Bloggfćrslur mánađarins, júlí 2012
23.7.2012 | 17:12
A remarkably deep low developed to the southwest of Iceland on 19 and 20 July 2012. According to the analysis of the ECMWF the central pressure in the low dropped to 966 hPa. This is amongst the lowest values ever observed in the North Atlantic in July.
After the low reached its maximum intensity it moved towards Iceland and filled gradually. In the evening of Sunday 22 July the pressure was at minimum near the south coast of Iceland. The lowest mercury barometer reading was 972.8 hPa, first at Vestmannaeyjar at 21 pm and then again at Kirkjubćjarklaustur 6 hours later. The lowest value at an automatic station was reached in Vestmannaeyjar during an extended period of one hour, 21:30 to 22:30, 972.4 hPa.
The pressure in Iceland has only on three occasions dropped down to 975 hPa or lower in the entire record extending back to the 1820s. These cases were 974.1 hPa in Stykkishólmur on 18 July 1901, 974.3 hPa in Stykkishólmur on 19 July 1923 and 975.0 hPa in Reykjavík 11 July 1912. It should be kept in mind that even the pressure was recorded at a few stations all over the country during the period from 1874 onwards, longer intervals passed between readings than now. Three readings per day were typical, but eight readings have been made at most of the barometric stations since the mid-1940s.
The low has brought rain to most of the country. Some parts have been experiencing an unusual drought since May. If the rain will alleviate the low water levels in the non-groundwater-fed rivers remains to be seen.
The country more or less escaped the high winds associated with the low as the centre passed just south of the country. The wind was strongest to the south of the low, as well as in the Greenland Strait (Denmark Strait) to the northwest of Iceland. The strongest gust associated with the low was measured 39.5 m/s at the station Steinar at the southern coast.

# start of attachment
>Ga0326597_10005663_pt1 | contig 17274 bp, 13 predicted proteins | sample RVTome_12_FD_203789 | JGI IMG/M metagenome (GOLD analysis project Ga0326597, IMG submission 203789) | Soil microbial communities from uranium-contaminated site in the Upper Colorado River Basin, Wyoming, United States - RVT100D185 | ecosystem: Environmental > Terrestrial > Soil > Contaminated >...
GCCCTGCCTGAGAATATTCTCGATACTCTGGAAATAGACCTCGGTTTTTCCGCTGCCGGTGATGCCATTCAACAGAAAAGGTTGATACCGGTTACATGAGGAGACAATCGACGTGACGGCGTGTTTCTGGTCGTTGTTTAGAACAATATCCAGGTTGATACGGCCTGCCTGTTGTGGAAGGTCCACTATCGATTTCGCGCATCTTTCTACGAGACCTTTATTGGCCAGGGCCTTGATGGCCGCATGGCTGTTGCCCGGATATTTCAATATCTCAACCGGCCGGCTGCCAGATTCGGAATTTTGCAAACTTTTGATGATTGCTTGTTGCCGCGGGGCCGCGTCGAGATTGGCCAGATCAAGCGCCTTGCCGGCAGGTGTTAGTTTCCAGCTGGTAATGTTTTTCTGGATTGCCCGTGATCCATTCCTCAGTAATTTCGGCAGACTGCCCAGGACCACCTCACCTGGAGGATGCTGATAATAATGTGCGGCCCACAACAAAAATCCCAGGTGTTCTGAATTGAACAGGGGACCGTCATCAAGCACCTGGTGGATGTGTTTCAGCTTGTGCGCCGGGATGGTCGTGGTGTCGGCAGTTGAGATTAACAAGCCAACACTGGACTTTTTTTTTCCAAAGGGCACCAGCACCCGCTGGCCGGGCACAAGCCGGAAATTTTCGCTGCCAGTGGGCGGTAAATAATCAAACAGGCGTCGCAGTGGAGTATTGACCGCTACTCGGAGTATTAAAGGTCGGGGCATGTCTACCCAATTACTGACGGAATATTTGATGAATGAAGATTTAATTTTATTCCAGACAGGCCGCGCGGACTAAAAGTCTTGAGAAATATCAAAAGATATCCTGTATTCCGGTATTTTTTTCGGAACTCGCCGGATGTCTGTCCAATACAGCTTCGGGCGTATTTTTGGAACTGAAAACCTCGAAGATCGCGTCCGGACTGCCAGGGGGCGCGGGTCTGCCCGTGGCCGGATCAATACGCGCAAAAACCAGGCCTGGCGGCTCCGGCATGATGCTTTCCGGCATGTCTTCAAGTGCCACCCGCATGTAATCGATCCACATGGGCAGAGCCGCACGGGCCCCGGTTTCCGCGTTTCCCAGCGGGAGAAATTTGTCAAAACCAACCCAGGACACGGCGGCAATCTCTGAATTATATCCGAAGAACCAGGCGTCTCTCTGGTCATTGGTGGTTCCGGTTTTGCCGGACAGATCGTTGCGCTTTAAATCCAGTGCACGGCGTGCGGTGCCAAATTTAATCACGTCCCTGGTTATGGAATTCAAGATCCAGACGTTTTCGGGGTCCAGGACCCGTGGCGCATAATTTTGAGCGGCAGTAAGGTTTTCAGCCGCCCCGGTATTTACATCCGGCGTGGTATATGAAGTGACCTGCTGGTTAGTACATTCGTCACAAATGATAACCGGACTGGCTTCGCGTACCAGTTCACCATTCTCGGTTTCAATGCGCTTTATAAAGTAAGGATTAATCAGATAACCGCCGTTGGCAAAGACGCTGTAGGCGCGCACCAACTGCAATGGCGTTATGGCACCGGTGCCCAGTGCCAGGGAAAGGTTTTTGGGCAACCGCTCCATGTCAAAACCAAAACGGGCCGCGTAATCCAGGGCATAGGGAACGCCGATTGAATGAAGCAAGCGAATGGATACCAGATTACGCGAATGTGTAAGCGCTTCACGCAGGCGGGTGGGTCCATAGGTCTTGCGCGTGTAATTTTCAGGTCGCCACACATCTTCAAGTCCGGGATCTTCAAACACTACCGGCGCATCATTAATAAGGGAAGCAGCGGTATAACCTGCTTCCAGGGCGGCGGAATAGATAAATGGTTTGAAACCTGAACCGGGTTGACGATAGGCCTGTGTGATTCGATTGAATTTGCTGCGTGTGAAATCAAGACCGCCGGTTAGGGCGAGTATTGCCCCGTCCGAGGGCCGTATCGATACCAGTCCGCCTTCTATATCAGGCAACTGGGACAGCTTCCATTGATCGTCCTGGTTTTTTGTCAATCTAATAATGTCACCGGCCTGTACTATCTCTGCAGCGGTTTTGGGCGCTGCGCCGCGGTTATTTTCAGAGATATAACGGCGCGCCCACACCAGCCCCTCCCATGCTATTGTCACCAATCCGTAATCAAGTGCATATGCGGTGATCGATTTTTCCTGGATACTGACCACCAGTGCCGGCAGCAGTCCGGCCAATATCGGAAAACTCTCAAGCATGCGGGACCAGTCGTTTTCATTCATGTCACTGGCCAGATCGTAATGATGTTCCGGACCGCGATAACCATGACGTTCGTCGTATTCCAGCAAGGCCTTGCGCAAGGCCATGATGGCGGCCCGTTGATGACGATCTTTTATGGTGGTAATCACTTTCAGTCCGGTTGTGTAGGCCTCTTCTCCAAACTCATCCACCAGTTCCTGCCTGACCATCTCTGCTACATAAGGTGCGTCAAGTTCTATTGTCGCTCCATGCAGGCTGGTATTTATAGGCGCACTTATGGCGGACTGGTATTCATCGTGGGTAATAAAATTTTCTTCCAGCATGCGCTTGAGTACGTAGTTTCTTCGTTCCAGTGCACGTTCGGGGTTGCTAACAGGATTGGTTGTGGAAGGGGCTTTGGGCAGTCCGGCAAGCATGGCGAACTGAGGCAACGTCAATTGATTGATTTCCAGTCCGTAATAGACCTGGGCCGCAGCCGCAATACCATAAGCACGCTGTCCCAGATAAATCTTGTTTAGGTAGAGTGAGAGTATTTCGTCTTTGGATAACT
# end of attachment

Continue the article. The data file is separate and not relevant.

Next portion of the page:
13.7.2012 | 10:58
Due to the recent confusion regarding the Icelandic temperature series I have decided to post a list of monthly temperature averages as they were originally publised in the Icelandic and Danish yearbooks prior to 1960. Later original published data are available online at the website of the Icelandic Met. Office (IMO) (see the supplementary information attachment).
This post consists of three files, the data list (original_pub_temperature_values.txt), a station list (original_pub_temperature_stat_info.txt) and supplementary information (original_pub_temperature_values_suppl_info.txt) on the data format etc. Please feel free to download the attachments (viđhengi) at the end of this post.
The IMO has calculated series with some appropriate adjustments for each individual station. The IMO generally uses the version with adjustments made on pre-1961 data rather than the present dataset. These data are available on request (email@example.com) for individual stations but the whole dataset will be made available later.
It must, however, be emphasized that the adjustments will change in the future as more information on station history and inter-station comparison will be added. One should therefore expect changes in the adjusted dataset through time.